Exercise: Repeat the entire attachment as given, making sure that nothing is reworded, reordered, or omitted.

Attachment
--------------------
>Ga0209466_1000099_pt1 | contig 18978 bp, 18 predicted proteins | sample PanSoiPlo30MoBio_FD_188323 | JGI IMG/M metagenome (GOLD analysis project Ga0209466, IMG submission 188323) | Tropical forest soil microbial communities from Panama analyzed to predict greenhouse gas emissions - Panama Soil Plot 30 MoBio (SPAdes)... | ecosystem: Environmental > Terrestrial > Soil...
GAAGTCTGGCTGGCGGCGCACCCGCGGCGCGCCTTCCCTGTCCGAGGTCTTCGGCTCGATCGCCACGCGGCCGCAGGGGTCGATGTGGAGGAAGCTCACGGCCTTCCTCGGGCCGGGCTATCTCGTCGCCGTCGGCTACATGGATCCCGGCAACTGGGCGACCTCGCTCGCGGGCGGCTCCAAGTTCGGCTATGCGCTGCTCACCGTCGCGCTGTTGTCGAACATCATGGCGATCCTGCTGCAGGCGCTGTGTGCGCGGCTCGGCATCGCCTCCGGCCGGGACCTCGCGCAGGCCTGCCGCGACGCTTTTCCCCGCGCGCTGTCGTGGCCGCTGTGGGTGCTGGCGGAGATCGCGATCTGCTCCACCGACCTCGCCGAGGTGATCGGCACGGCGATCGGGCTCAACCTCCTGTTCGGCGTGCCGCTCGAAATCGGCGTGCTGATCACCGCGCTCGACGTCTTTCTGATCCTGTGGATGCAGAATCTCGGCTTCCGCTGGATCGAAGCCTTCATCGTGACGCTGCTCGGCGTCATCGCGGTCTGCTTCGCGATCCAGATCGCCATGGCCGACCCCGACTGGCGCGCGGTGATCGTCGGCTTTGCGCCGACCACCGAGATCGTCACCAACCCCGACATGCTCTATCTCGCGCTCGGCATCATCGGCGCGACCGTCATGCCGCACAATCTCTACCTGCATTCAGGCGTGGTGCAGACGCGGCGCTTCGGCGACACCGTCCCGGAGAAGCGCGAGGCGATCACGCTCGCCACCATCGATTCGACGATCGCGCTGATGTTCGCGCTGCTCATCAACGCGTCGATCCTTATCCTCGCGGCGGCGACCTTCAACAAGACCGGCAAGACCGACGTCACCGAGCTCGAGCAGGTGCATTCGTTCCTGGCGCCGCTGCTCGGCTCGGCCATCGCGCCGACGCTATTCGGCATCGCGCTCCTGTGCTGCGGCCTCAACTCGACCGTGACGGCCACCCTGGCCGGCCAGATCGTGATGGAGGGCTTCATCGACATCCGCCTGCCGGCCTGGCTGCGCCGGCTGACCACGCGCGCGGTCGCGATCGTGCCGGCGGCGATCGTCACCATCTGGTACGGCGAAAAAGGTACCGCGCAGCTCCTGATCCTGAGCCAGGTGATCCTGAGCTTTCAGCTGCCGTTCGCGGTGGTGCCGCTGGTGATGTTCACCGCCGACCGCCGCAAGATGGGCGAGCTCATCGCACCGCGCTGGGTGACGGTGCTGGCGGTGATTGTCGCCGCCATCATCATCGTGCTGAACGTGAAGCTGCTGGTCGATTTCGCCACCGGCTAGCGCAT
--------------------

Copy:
>Ga0209466_1000099_pt1 | contig 18978 bp, 18 predicted proteins | sample PanSoiPlo30MoBio_FD_188323 | JGI IMG/M metagenome (GOLD analysis project Ga0209466, IMG submission 188323) | Tropical forest soil microbial communities from Panama analyzed to predict greenhouse gas emissions - Panama Soil Plot 30 MoBio (SPAdes)... | ecosystem: Environmental > Terrestrial > Soil...
GAAGTCTGGCTGGCGGCGCACCCGCGGCGCGCCTTCCCTGTCCGAGGTCTTCGGCTCGATCGCCACGCGGCCGCAGGGGTCGATGTGGAGGAAGCTCACGGCCTTCCTCGGGCCGGGCTATCTCGTCGCCGTCGGCTACATGGATCCCGGCAACTGGGCGACCTCGCTCGCGGGCGGCTCCAAGTTCGGCTATGCGCTGCTCACCGTCGCGCTGTTGTCGAACATCATGGCGATCCTGCTGCAGGCGCTGTGTGCGCGGCTCGGCATCGCCTCCGGCCGGGACCTCGCGCAGGCCTGCCGCGACGCTTTTCCCCGCGCGCTGTCGTGGCCGCTGTGGGTGCTGGCGGAGATCGCGATCTGCTCCACCGACCTCGCCGAGGTGATCGGCACGGCGATCGGGCTCAACCTCCTGTTCGGCGTGCCGCTCGAAATCGGCGTGCTGATCACCGCGCTCGACGTCTTTCTGATCCTGTGGATGCAGAATCTCGGCTTCCGCTGGATCGAAGCCTTCATCGTGACGCTGCTCGGCGTCATCGCGGTCTGCTTCGCGATCCAGATCGCCATGGCCGACCCCGACTGGCGCGCGGTGATCGTCGGCTTTGCGCCGACCACCGAGATCGTCACCAACCCCGACATGCTCTATCTCGCGCTCGGCATCATCGGCGCGACCGTCATGCCGCACAATCTCTACCTGCATTCAGGCGTGGTGCAGACGCGGCGCTTCGGCGACACCGTCCCGGAGAAGCGCGAGGCGATCACGCTCGCCACCATCGATTCGACGATCGCGCTGATGTTCGCGCTGCTCATCAACGCGTCGATCCTTATCCTCGCGGCGGCGACCTTCAACAAGACCGGCAAGACCGACGTCACCGAGCTCGAGCAGGTGCATTCGTTCCTGGCGCCGCTGCTCGGCTCGGCCATCGCGCCGACGCTATTCGGCATCGCGCTCCTGTGCTGCGGCCTCAACTCGACCGTGACGGCCACCCTGGCCGGCCAGATCGTGATGGAGGGCTTCATCGACATCCGCCTGCCGGCCTGGCTGCGCCGGCTGACCACGCGCGCGGTCGCGATCGTGCCGGCGGCGATCGTCACCATCTGGTACGGCGAAAAAGGTACCGCGCAGCTCCTGATCCTGAGCCAGGTGATCCTGAGCTTTCAGCTGCCGTTCGCGGTGGTGCCGCTGGTGATGTTCACCGCCGACCGCCGCAAGATGGGCGAGCTCATCGCACCGCGCTGGGTGACGGTGCTGGCGGTGATTGTCGCCGCCATCATCATCGTGCTGAACGTGAAGCTGCTGGTCGATTTCGCCACCGGCTAGCGCAT